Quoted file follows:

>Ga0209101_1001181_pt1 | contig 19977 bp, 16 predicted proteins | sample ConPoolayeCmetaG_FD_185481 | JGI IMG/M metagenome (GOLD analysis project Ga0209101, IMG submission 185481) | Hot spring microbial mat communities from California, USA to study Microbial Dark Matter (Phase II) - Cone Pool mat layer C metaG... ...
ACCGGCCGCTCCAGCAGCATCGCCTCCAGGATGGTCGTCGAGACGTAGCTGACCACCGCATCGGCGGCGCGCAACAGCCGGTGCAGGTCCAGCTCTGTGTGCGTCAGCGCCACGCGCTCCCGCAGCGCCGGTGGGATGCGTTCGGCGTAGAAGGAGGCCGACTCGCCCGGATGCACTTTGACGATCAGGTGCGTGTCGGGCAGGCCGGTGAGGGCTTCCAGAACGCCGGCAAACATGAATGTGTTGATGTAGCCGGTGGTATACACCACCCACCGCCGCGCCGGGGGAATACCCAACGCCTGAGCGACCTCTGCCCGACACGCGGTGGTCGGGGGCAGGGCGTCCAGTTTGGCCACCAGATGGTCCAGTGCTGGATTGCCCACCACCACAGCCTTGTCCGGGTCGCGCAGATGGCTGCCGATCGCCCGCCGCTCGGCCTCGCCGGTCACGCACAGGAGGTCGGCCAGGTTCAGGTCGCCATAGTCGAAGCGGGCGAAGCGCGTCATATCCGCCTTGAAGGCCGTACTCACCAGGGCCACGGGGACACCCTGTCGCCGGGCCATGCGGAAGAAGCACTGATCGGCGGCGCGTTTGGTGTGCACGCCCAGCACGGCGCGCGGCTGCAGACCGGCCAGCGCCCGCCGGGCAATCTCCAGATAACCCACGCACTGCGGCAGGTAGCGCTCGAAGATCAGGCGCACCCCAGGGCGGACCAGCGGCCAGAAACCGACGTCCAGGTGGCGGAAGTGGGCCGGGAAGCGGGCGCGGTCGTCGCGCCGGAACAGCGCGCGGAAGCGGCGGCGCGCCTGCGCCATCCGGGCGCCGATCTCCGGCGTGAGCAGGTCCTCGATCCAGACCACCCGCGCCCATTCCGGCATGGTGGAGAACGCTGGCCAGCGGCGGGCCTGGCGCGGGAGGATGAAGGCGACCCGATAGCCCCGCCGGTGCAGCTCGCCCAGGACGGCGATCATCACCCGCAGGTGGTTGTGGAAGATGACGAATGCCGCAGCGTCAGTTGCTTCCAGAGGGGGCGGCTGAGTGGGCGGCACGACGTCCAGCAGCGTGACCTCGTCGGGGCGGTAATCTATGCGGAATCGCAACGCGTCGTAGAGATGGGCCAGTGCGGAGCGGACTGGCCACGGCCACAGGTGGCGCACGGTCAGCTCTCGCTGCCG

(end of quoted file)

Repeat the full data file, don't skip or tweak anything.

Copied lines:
>Ga0209101_1001181_pt1 | contig 19977 bp, 16 predicted proteins | sample ConPoolayeCmetaG_FD_185481 | JGI IMG/M metagenome (GOLD analysis project Ga0209101, IMG submission 185481) | Hot spring microbial mat communities from California, USA to study Microbial Dark Matter (Phase II) - Cone Pool mat layer C metaG... ...
ACCGGCCGCTCCAGCAGCATCGCCTCCAGGATGGTCGTCGAGACGTAGCTGACCACCGCATCGGCGGCGCGCAACAGCCGGTGCAGGTCCAGCTCTGTGTGCGTCAGCGCCACGCGCTCCCGCAGCGCCGGTGGGATGCGTTCGGCGTAGAAGGAGGCCGACTCGCCCGGATGCACTTTGACGATCAGGTGCGTGTCGGGCAGGCCGGTGAGGGCTTCCAGAACGCCGGCAAACATGAATGTGTTGATGTAGCCGGTGGTATACACCACCCACCGCCGCGCCGGGGGAATACCCAACGCCTGAGCGACCTCTGCCCGACACGCGGTGGTCGGGGGCAGGGCGTCCAGTTTGGCCACCAGATGGTCCAGTGCTGGATTGCCCACCACCACAGCCTTGTCCGGGTCGCGCAGATGGCTGCCGATCGCCCGCCGCTCGGCCTCGCCGGTCACGCACAGGAGGTCGGCCAGGTTCAGGTCGCCATAGTCGAAGCGGGCGAAGCGCGTCATATCCGCCTTGAAGGCCGTACTCACCAGGGCCACGGGGACACCCTGTCGCCGGGCCATGCGGAAGAAGCACTGATCGGCGGCGCGTTTGGTGTGCACGCCCAGCACGGCGCGCGGCTGCAGACCGGCCAGCGCCCGCCGGGCAATCTCCAGATAACCCACGCACTGCGGCAGGTAGCGCTCGAAGATCAGGCGCACCCCAGGGCGGACCAGCGGCCAGAAACCGACGTCCAGGTGGCGGAAGTGGGCCGGGAAGCGGGCGCGGTCGTCGCGCCGGAACAGCGCGCGGAAGCGGCGGCGCGCCTGCGCCATCCGGGCGCCGATCTCCGGCGTGAGCAGGTCCTCGATCCAGACCACCCGCGCCCATTCCGGCATGGTGGAGAACGCTGGCCAGCGGCGGGCCTGGCGCGGGAGGATGAAGGCGACCCGATAGCCCCGCCGGTGCAGCTCGCCCAGGACGGCGATCATCACCCGCAGGTGGTTGTGGAAGATGACGAATGCCGCAGCGTCAGTTGCTTCCAGAGGGGGCGGCTGAGTGGGCGGCACGACGTCCAGCAGCGTGACCTCGTCGGGGCGGTAATCTATGCGGAATCGCAACGCGTCGTAGAGATGGGCCAGTGCGGAGCGGACTGGCCACGGCCACAGGTGGCGCACGGTCAGCTCTCGCTGCCG